In 2013, though Modi and other BJP leaders campaigned in Rajasthan, the assembly poll victory undoubtedly belonged to Raje. This time it will be different
As Rajasthan goes to polls on December 7, to decide whether incumbent Chief Minister Vasundhara Raje gets a second term, a little-known incident comes to mind: in 2014, when Prime Minister Narendra Modi was putting together a government after the Bharatiya Janata Party (BJP) won a massive mandate, he wanted Raje to join him at the Centre. Raje declined and told Modi that she could not let down the huge mandate handed to her -- so goes a popular tale among party insiders.
Modi probably had the defence portfolio in mind for her. Raje, however, would have felt that being on her own terms in not-so-far away Jaipur as head of a popularly-elected state government meant more than being India’s first woman defence minister -- an honour which later, in September 2017, went to Nirmala Sitharaman.
In 2013, though Modi and other BJP leaders campaigned in Rajasthan, the assembly poll victory undoubtedly belonged to Raje. She led the campaign from the front, addressing maximum number of meetings and had a big say in the selection of candidates.
The BJP won 163 of the 200 Assembly seats, clocking 45 percent of votes while the Congress came a distant second with 21 seats and 33 percent of the votes. The Bahujan Samaj Party (BSP) managed only three and Independents won seven. By all accounts, it was a mandate that deluded even BJP stalwart Bhairon Singh Shekhawat whose name is still synonymous with the party’s rise in the desert state.
Raje has been a powerful leader in the male-dominated Rajasthan, creating her own legacy in the decade after Shekhawat.
Since then, her style of governance had earned her admirers and critics alike, especially in her own party. So much so, Raje has come to symbolise the single big factor for the BJP in victories and defeat.
In fact, when she lost the assembly polls in 2008, the same reasons that are now touted for the BJP’s crisis were heard -- that she is inaccessible, arrogant and stubborn to the point of alienating a number of senior colleagues, legislators and middle-level BJP leaders.
A tough leader who believes she is giving her best performance, Raje has had many party men wishing that she was replaced by more friendly face.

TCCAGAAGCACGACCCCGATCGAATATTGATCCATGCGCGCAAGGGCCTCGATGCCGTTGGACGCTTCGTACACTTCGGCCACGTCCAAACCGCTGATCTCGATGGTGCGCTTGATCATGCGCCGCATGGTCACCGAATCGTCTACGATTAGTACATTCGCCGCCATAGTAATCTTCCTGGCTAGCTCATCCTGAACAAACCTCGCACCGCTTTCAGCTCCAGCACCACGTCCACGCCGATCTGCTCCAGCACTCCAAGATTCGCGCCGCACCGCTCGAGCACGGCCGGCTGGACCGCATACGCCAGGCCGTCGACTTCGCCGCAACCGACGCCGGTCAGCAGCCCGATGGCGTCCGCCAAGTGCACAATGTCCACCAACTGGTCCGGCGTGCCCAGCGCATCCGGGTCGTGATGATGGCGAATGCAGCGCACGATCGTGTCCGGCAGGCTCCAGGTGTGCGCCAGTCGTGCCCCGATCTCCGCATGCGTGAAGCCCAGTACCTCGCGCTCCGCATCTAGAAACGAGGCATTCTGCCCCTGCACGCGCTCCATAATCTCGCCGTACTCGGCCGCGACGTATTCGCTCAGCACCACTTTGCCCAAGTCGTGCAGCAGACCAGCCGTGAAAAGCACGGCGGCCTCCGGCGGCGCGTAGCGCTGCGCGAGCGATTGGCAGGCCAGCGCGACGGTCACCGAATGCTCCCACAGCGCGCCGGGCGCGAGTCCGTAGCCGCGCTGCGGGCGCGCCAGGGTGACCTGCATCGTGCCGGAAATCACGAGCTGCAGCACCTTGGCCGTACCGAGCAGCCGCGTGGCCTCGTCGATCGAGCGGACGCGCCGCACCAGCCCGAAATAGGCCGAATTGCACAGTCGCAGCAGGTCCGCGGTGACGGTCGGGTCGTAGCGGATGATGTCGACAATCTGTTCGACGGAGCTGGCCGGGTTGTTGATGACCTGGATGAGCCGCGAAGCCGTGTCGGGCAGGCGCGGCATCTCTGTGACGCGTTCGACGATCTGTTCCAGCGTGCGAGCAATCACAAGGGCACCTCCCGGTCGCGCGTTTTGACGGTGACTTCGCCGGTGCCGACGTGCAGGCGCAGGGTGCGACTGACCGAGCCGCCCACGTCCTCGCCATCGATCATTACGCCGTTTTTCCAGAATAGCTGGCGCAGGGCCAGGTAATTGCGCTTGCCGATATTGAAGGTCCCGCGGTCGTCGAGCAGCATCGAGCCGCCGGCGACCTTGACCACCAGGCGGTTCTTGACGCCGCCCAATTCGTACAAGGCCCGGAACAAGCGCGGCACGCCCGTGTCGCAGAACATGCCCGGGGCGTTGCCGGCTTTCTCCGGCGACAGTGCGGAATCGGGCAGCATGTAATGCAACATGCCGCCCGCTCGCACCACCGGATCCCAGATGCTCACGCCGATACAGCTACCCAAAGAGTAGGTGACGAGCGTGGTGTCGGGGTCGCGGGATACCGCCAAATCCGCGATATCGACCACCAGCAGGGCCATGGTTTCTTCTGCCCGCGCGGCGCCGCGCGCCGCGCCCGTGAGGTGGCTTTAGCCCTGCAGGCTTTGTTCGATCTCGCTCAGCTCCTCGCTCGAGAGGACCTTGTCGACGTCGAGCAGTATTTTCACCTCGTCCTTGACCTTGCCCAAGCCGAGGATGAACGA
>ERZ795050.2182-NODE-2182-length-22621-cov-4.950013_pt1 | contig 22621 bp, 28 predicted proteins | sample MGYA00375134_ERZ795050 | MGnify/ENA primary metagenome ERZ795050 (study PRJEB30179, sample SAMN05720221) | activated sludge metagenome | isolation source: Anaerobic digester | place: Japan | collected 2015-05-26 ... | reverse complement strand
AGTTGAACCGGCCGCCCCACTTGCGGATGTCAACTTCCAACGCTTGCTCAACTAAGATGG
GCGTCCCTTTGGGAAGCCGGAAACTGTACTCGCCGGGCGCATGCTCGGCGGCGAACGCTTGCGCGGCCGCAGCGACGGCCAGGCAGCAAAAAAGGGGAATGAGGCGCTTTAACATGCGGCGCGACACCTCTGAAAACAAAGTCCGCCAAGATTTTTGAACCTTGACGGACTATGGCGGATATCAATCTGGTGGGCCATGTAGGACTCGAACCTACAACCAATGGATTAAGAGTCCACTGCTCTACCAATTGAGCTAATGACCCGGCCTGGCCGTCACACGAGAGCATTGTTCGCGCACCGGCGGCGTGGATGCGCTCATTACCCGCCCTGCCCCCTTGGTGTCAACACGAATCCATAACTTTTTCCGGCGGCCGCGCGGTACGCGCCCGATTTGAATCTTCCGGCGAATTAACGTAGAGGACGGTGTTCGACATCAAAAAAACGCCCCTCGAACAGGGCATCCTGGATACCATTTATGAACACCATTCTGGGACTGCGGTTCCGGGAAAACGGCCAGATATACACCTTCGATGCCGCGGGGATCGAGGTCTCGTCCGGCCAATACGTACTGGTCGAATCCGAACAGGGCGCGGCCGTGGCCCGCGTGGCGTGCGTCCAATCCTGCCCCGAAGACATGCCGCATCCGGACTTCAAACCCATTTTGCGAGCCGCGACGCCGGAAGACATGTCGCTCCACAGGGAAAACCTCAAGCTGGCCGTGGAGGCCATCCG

In fact, several attempts were made but most exasperated BJP leaders found that Raje remained undeterred in her belief that nothing was wrong with her governance style. As a Union minister put it, “nobody can deny that she has brought big changes in the state, but she left so many of our leaders unhappy that they refused to speak about her good work.”
Even in the last days of the campaign, when the entire BJP leadership worked to shore up the party’s chances against a resurgent Congress, Raje showed no regret for things going awfully difficult for the BJP in some areas.
When BJP President Amit Shah tried to rebuild support for Raje by asserting in interviews that she had achieved a lot in the state but failed to market herself, Raje disagreed with Shah. In a recent interview she said: “I do not think so. I think I spent more time working. I did not think there was enough time talking to all of you. Either I could do that or I could just work.”
Much to the disbelief of other BJP leaders, Raje has not betrayed doubts about her chances of winning back the mandate. “This election is BJP’s election for the people based on the work we have done. What is ranged against us is the record of earlier governments who did nothing and allowed things to lag behind.”
It is against this backdrop that Modi, Shah and other BJP leaders have pulled out all stops for the best possible scenario. Modi’s last round of campaign has energised the rank and file of the party and is expected to deny the Rahul Gandhi-led Congress an easy victory.
This time, if the BJP succeeds, Raje would have to share honours with Modi and Shah unlike in 2013 when it was entirely hers with none to question her claim.
The Congress, of course, would have a number of factors to analyse why it failed to make it despite being perceived quite early in the campaign run-up to have a large advantage.
As for Raje, in the event of BJP losing Rajasthan, she may have to do more than her bit of retrospection.
(Shekhar Iyer is former senior associate editor of Hindustan Times and political editor of Deccan Herald. The views expressed are personal)For more Opinion pieces, click here.
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